time I had assumed it stood for God. That is not so. It is the first letter of the Gayatri Mantra which beings with “Aum Bhoor Bhuwah Swaha. “I have come to the conclusion that it stands for self and haamaain (pride or egotism) are some of its derivatives. The Gurubani warns people against having too much of it. “Maumain deergh rog hai – egotism is a foul disease.” And in the same breath assures – daaru bhee iss mahin, in its has its own remedy.
There is a Scottish adage which runs as follows: “May the gods the gifty gee us // To see ourselves as others see us. This applies aptly to the controversy between Union Home Minister Sushilkumar Shinde and the netas of sight-wing Hindu parties – the BJP and the RSS. Shinde had said that the two parties were running terror camps. This provided Pakistan. Another opportunity to deny its role in terror cases. They went on further to assert that the Minister was free to take action against the terrorists behind the Samjhauta Express blasts but had no right to insult India’s spiritual heritage.
India’s spiritual heritage is one of peace with its neighbours and not saber-rattling which is BJP’s favourite pastime. The top priority of our foreign policy has been to remain on good terms with out immediate neighbour, Pakistan.
New Star I am happy to announce the discovery of a new star in India’s literary landscape. It is Meenakshi Reddy Madhavan with her second novel Cold Feet (Penguin Books), published very recently. I should have done so earlier because I did give her first two novels: You Are Here and The Life and Times of Layls the ordinary.
Although it is a plain and simple love story, she handles her theme with the skill of an accomplished author. I recommend it to my readers for its unputdownability. Besides being a born story teller, Meenakshi is a good-looking young lass — as you will see in the pix.
The 34-year-old man from Kagawa Prefecture, was observed behaving suspiciously on a Japan Airlines flight from Takamatsu to Haneda airport,” a police spokesperson told reporters in Tokyo.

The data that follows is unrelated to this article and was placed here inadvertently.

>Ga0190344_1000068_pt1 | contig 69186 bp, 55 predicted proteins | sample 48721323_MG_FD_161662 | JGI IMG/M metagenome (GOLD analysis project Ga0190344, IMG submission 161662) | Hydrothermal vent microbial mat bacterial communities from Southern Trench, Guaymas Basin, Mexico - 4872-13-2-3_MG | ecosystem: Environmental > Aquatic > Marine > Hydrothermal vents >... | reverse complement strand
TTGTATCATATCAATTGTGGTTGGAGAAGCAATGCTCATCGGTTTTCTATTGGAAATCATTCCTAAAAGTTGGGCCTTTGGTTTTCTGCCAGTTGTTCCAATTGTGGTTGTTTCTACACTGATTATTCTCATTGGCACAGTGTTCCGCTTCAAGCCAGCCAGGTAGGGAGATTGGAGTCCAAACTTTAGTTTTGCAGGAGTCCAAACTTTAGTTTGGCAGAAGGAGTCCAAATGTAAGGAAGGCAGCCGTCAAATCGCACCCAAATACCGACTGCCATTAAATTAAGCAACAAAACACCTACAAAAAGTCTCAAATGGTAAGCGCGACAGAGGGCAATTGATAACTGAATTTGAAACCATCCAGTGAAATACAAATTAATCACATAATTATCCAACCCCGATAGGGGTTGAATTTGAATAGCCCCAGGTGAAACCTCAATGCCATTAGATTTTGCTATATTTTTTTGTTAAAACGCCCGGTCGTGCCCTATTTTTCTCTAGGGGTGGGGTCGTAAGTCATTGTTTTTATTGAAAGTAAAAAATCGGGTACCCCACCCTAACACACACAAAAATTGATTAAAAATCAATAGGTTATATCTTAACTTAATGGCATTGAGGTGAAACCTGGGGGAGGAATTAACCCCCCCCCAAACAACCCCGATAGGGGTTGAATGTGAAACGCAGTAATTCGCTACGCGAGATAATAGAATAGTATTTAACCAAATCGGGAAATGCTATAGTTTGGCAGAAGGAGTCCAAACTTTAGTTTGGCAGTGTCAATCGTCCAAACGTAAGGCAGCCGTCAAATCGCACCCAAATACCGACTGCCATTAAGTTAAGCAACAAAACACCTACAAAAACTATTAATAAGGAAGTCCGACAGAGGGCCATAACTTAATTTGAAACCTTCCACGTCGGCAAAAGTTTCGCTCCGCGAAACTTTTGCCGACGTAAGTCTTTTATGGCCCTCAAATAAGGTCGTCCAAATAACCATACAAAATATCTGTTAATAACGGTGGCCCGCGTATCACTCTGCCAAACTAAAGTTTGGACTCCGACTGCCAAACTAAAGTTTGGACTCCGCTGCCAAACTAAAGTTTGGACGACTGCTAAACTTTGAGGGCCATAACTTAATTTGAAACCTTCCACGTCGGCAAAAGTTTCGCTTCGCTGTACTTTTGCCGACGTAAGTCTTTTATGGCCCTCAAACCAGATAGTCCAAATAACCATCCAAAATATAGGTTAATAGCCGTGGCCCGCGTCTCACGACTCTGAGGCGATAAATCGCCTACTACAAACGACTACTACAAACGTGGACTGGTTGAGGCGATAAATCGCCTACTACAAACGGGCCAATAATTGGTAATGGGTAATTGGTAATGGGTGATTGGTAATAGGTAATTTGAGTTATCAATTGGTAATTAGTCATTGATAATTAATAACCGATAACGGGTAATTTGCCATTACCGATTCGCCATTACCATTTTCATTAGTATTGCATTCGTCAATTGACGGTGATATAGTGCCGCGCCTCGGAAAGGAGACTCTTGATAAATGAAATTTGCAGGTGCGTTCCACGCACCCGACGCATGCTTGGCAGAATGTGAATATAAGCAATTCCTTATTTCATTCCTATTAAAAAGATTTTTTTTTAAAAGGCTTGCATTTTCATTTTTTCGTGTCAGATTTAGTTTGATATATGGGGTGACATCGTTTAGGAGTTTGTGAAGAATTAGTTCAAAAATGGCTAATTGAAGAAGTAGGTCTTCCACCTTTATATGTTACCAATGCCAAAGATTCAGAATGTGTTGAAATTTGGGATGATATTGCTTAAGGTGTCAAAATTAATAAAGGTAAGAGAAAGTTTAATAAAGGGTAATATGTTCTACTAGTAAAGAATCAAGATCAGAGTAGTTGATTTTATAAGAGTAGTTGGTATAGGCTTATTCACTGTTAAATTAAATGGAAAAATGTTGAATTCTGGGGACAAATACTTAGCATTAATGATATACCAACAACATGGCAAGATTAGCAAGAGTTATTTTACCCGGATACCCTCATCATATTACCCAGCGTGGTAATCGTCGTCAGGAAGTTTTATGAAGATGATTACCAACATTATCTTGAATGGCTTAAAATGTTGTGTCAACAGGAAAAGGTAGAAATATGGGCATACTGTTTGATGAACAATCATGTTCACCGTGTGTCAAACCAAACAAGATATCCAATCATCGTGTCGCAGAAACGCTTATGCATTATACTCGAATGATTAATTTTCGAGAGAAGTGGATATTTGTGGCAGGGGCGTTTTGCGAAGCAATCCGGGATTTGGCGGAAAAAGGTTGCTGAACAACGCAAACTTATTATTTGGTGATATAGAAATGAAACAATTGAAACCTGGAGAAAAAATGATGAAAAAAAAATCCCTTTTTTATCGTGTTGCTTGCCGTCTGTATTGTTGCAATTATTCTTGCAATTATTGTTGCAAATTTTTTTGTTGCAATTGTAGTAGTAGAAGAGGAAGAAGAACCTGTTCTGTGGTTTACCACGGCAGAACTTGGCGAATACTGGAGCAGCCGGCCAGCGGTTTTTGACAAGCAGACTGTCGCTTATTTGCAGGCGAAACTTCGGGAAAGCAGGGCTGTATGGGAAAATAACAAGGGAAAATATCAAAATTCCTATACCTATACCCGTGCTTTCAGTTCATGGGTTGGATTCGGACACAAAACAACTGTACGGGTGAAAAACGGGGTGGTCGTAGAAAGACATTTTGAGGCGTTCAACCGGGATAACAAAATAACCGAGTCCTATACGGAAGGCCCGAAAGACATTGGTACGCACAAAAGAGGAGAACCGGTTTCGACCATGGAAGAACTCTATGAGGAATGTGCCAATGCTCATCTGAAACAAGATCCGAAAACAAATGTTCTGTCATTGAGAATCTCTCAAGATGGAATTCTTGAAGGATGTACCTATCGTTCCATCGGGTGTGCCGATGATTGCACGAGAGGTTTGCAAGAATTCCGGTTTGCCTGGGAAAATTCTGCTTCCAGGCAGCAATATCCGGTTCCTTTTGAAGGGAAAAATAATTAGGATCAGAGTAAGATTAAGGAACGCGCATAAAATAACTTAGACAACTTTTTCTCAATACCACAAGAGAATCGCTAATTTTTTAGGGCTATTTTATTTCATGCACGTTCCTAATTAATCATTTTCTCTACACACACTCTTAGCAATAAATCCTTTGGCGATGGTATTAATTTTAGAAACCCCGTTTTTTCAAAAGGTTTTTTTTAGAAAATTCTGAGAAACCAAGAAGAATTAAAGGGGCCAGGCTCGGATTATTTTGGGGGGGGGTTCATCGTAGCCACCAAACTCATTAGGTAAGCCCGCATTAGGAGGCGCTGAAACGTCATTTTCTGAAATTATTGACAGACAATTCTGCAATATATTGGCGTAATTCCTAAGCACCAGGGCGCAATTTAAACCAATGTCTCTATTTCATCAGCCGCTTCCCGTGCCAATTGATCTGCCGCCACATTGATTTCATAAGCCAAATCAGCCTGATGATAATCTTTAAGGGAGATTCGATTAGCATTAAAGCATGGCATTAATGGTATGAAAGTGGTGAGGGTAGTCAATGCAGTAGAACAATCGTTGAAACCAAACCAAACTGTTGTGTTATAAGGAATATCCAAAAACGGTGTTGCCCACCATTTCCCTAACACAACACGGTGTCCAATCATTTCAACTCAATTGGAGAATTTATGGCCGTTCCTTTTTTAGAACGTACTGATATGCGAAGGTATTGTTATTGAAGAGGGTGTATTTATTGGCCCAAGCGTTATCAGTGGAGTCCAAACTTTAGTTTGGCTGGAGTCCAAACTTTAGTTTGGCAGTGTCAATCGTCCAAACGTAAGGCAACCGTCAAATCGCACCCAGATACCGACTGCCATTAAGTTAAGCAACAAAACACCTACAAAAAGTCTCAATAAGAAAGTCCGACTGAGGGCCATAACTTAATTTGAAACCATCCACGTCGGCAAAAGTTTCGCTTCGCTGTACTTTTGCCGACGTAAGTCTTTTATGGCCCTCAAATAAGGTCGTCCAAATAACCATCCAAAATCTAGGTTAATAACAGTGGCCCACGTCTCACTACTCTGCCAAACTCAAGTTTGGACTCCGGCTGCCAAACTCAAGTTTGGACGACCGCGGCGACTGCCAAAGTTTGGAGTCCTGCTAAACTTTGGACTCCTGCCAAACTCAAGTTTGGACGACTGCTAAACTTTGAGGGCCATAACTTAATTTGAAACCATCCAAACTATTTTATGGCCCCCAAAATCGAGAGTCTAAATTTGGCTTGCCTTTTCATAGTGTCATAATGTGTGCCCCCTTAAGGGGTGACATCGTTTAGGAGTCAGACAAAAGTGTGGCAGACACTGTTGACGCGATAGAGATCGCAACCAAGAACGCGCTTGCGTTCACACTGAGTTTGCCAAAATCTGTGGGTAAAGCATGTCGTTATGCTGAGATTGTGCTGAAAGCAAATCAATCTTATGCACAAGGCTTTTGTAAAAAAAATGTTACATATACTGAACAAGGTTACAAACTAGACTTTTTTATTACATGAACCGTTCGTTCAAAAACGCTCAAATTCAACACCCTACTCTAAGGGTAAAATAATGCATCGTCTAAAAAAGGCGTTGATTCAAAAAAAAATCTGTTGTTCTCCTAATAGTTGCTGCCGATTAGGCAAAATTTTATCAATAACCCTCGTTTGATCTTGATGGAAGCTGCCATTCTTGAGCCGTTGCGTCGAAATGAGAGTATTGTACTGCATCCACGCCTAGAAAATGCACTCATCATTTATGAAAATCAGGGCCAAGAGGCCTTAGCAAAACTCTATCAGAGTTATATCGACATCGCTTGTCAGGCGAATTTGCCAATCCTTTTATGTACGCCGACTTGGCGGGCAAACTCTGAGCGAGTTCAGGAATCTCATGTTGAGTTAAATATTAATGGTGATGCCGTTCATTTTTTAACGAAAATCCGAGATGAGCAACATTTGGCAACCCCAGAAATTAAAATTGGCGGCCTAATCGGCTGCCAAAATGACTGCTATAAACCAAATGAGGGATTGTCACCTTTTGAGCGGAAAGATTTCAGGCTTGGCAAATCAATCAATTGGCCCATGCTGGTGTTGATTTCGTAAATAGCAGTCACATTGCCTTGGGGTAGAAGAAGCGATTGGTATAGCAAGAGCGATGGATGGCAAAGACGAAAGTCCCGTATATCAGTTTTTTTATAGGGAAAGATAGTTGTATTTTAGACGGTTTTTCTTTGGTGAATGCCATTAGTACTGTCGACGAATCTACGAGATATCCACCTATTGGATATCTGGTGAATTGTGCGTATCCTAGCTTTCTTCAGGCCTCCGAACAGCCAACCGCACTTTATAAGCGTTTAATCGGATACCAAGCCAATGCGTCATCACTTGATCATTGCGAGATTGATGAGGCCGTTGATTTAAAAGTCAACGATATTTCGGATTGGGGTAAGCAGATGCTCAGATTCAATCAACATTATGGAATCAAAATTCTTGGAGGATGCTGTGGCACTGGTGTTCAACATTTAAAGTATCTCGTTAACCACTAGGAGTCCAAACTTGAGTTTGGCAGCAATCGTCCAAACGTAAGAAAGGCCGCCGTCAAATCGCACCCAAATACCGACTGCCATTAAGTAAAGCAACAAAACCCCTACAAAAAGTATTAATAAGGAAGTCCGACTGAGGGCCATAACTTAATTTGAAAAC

“He was caught red-handed, taking what is known as an “up-skirt photograph” of a young female flight attendant, with a micro camera camouflaged as a pen, and was detained in police custody on his arrival at Haneda airport.
The intention was to charge him with an offence of a sexual nature under the prefecture-level ‘meiwaku boshi jorei’ (nuisance-prevention) ordinances, which cover criminal activities such as taking photographs of sexual nature by stealth.
“Unfortunately the application of these laws is based on the exact location where the offence was committed, and here a problem arose. The City Police Department tentatively judged tht the photo was taken at 8.09 am, over Hyogo Prefecture, based on witness accounts and their own analysis of flight data.
But when prosecutors recalculated all the available data, they could not rule out that the photo might have been taken over either Osaka or Kyoto prefecture, and eventually dropped the case, due to the inability to pinpoint which prefectural ordinance would apply. The man was released on Sept. 20th, even though dozens of upskirt photos of flight attendants had been found on his personal computer.”
(Courtesy private Eye, London)
Notice on a Temple wall
One day a bachelor, who was a poor tipper, talked into his favourite restaurant and ordered lunch. A new waitress served his meal and received a three cent tip. When he came in the next day, she thanked him for his ‘generosity’ and she said she could tell the character of a diner by the way he tipped.
“Yea? What can you tell aboutime?” he asked.
“You put three pennies in a neat row,” said the waitress, “and that shows you are a very tidy person. The first penny tells me you are frugal and the second tells me that you are a bachelor”.
“That’s true,” he agreed. “But what does the third penny tell you?” “The third penny tells me your father was a bachelor too!”
(contributed by Vipin Buckshey, Delhi)